Question: Selection of family samples for exome sequencing study
1
gravatar for Jmzw87
4.7 years ago by
Jmzw8710
Japan
Jmzw8710 wrote:

My apologies if this has been asked before or is there is a section regarding such issues already existing, if so, would appreciate if I could be directed there.

Briefly, I am trying to come up with a strategy of selecting samples for an exome sequencing experiment on a complex, infectious disease. I currently have family samples that were previously used in another linkage study for the disease. The sample set consists of some families with 5 affected members, 4 affected members and some with 3 affected members and 2 affected members.

I would like to use samples from the families with 5 and 4 affected members for an exome sequencing run as my first screening step to look for variants. One thing I've read and also have been advised to do is to select the proband and one other distantly related affected family member for sequencing. I've tried to find out why that is the case but I am finding it difficult to understand why that would be a good method? If there are any materials that I can read or look through that might help me understand why this is the case I would greatly appreciate knowing.

Another issue that I have is that my samples do not have variant frequency information in any public database (e.g. 1000 genomes, HapMap). Would it be possible to screen and filter for common variants using another genetically closely related population instead?

Thanks a lot for any advice or help!

sequencing next-gen • 1.6k views
ADD COMMENTlink modified 4.7 years ago by Katie D'Aco1000 • written 4.7 years ago by Jmzw8710
4
gravatar for Katie D'Aco
4.7 years ago by
Katie D'Aco1000
Massachusetts
Katie D'Aco1000 wrote:

The reason you want to include the most distantly affected family member from the proband is because the two subjects will share the smallest amount of their genomes (Identity by Descent). If you use the results of the linkage analysis to narrow down which parts of the genome to look for causal variants you will be left with a shorter list of candidates.

ADD COMMENTlink written 4.7 years ago by Katie D'Aco1000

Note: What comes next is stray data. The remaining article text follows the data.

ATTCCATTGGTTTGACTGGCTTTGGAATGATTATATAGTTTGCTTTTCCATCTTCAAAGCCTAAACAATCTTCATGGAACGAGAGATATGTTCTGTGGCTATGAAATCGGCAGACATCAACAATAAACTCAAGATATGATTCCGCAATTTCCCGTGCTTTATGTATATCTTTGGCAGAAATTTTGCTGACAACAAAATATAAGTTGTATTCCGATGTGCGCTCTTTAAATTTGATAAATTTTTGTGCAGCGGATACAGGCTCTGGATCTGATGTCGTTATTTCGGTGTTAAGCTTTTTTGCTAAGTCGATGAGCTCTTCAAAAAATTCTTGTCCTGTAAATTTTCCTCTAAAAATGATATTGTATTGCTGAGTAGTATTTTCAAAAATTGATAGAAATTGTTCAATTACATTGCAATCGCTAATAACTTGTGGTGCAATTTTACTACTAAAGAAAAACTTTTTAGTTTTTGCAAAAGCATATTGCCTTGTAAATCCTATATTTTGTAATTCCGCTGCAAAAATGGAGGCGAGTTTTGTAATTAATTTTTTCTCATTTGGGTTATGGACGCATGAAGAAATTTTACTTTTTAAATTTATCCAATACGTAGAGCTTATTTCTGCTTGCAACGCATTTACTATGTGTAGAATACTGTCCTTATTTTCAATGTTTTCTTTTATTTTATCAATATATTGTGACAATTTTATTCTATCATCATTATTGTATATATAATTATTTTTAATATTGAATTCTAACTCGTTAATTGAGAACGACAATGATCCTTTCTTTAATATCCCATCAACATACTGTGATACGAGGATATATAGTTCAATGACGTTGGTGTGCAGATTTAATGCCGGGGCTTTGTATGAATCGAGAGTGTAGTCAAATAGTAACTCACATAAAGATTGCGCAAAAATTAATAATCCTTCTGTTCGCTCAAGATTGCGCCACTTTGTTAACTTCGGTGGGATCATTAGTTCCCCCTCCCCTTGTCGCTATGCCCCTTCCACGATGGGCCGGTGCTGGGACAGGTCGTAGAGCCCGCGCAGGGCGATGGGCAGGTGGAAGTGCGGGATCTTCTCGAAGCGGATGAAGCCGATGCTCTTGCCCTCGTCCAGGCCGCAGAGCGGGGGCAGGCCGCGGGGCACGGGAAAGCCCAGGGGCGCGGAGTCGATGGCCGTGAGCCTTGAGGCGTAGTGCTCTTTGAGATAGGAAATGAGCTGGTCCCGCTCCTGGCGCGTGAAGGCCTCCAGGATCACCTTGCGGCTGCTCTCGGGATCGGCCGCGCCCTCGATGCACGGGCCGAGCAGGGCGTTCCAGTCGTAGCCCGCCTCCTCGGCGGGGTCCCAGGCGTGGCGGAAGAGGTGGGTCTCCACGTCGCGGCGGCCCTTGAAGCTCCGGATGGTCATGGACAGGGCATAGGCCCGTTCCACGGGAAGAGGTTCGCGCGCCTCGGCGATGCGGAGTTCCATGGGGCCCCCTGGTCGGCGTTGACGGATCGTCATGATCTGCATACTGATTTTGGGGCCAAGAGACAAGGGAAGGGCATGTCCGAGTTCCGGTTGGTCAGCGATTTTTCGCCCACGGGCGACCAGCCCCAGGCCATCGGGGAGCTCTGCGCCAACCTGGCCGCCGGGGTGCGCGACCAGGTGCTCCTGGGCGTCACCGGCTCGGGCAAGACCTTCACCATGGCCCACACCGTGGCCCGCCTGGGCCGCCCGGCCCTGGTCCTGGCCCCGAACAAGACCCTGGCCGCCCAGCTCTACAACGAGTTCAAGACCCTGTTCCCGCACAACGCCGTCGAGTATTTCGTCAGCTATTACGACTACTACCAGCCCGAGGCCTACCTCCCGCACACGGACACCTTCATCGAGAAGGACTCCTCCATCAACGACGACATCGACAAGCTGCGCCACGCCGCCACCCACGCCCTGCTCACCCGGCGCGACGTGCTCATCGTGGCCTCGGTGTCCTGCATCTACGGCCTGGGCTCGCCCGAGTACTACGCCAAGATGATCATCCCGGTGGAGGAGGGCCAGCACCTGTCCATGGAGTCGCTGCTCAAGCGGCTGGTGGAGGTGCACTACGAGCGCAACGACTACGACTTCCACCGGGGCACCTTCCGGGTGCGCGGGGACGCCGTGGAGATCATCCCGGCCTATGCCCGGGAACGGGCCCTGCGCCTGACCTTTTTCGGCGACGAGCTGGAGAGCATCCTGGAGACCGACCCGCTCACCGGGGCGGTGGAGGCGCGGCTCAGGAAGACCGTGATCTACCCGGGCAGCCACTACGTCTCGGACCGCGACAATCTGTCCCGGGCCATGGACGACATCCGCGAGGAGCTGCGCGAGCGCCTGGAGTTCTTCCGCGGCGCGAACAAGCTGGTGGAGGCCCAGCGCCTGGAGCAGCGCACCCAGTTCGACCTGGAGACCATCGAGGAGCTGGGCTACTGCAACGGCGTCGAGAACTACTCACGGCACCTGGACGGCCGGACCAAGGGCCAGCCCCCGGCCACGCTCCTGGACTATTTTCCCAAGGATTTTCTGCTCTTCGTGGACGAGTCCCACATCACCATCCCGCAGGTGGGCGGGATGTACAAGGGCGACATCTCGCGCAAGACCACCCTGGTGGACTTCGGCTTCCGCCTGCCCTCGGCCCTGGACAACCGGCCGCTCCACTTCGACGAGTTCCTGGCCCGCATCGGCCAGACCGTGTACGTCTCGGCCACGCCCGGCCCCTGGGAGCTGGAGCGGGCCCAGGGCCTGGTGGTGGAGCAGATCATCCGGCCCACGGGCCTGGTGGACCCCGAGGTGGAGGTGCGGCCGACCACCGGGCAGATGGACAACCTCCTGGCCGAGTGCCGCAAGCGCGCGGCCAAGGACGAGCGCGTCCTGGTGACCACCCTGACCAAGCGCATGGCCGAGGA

1

Building on this, depending on your pedigrees, more is also better. Unaffected people are also helpful, particularly where you may have an issue with population background for screening purposes. This is all assuming of course that you are looking for variants in the patients own genomes that somehow tie into something to do with the infection.

What population are your samples from where you have issues with background variant frequency determination? If there isn't a perfect match, use of a reasonable alternative population is generally considered ok but depending on what you find you may need to also do some sort of screening of specific variants in a good control group.

ADD REPLYlink written 4.7 years ago by Dan Gaston7.1k

Yea, I got tripped up in where the infection comes in to this study. At first I thought they were sequencing the virus/bacteria that causes the infection, but when they brought up HapMap and 1000 Genomes, I assume the study is on human subjects. Maybe on immunity or susceptibility to the infection.

ADD REPLYlink written 4.7 years ago by Katie D'Aco1000

Thanks so much for the explanations and advice Katie and Dan, really appreciate your help!

To answer Dan's question on which population we are looking at, it's a Thai population and we are thinking of looking at the CHS frequency data from 1000 Genomes for screening.

ADD REPLYlink written 4.7 years ago by Jmzw8710
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